Moles are nests of pigmented cells of the skin. Moles can be flat or raised and can vary in color, shape, and size.

Who gets moles?

People can develop moles in their youth and often continue to develop moles with age. The tendency to develop moles depends on genetics. Genetics also plays a role in whether a mole may evolve into a cancerous spot, as does sun exposure. Studies show that the risk of melanoma, a type of skin cancer, quadruples if you have moles.

Dr. Lily recommends annual skin exams for skin cancer surveillance. These examinations entail a full body examination of each mole for common signs of skin cancer. The ABCDE’s of moles is a tool you can use to identify moles that might be changing into irregular moles.

A – Asymmetry

If you draw a line through thi smole, the two halves will not match, meaning it is asymmetrical, a warning sign of melanoma


B – Border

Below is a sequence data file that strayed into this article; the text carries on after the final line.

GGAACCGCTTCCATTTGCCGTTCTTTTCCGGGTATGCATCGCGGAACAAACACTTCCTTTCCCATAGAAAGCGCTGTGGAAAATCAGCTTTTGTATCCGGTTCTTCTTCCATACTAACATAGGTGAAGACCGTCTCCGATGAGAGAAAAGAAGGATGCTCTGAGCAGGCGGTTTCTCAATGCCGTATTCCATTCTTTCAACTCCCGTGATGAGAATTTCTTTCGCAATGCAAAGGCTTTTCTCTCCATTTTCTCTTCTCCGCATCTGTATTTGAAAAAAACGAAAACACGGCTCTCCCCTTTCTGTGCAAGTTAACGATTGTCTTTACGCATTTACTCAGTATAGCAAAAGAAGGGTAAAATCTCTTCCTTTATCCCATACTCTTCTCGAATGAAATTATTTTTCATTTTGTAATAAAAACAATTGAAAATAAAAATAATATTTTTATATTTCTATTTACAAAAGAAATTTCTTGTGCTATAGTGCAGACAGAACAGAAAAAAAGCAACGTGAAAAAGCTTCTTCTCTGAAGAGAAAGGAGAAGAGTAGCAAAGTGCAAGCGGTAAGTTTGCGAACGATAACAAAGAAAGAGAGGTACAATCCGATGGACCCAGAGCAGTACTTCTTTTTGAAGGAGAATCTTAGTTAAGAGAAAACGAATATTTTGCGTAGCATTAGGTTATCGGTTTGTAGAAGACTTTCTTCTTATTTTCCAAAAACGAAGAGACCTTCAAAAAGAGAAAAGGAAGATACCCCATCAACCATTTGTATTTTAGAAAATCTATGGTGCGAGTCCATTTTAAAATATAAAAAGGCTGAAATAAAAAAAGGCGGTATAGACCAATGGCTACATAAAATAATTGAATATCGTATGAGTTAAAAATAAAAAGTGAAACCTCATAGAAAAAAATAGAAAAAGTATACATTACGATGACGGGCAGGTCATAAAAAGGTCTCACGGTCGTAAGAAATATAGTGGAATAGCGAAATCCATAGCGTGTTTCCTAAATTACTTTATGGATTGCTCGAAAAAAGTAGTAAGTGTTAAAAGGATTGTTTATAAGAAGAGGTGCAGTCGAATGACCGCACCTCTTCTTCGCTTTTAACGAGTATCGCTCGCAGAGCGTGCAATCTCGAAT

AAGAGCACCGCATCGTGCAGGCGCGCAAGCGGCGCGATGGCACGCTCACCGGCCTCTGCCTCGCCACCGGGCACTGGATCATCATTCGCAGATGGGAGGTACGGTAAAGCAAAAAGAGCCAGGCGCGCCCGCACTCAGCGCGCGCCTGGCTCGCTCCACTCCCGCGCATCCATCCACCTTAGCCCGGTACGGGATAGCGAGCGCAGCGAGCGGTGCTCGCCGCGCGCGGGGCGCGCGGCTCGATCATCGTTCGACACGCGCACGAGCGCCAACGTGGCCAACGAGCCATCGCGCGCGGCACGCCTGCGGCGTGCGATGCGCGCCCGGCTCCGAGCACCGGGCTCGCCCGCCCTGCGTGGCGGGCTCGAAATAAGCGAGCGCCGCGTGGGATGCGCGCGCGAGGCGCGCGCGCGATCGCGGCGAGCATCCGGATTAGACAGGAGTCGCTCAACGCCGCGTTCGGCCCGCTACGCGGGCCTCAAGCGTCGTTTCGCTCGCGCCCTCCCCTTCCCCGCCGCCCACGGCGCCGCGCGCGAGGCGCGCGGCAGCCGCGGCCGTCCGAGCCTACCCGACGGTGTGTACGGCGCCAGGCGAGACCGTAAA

The borders of an early melanoma tend to be uneven. The edges may be scalloped or notched.


C – Color

Having a variety of colors is another warning signal. A number of different shades of brown, tan, or black could appear. A melanoma may also become red, white, or blue.


D – Diameter

Melanomas usually are larger in diameter than the size of an eraser on your pencil (/4 inch or 6 mm), but they may be smaller when detected.


E – Evolving

When a mole is evolving in any way, you should schedule an appointment to have it evaluated by Dr. Lily. Any change in size, shape, color, elevation, or any other train, or a new symptom such as bleeding, itching, or crusting, suggests that the mole could be a skin cancer.


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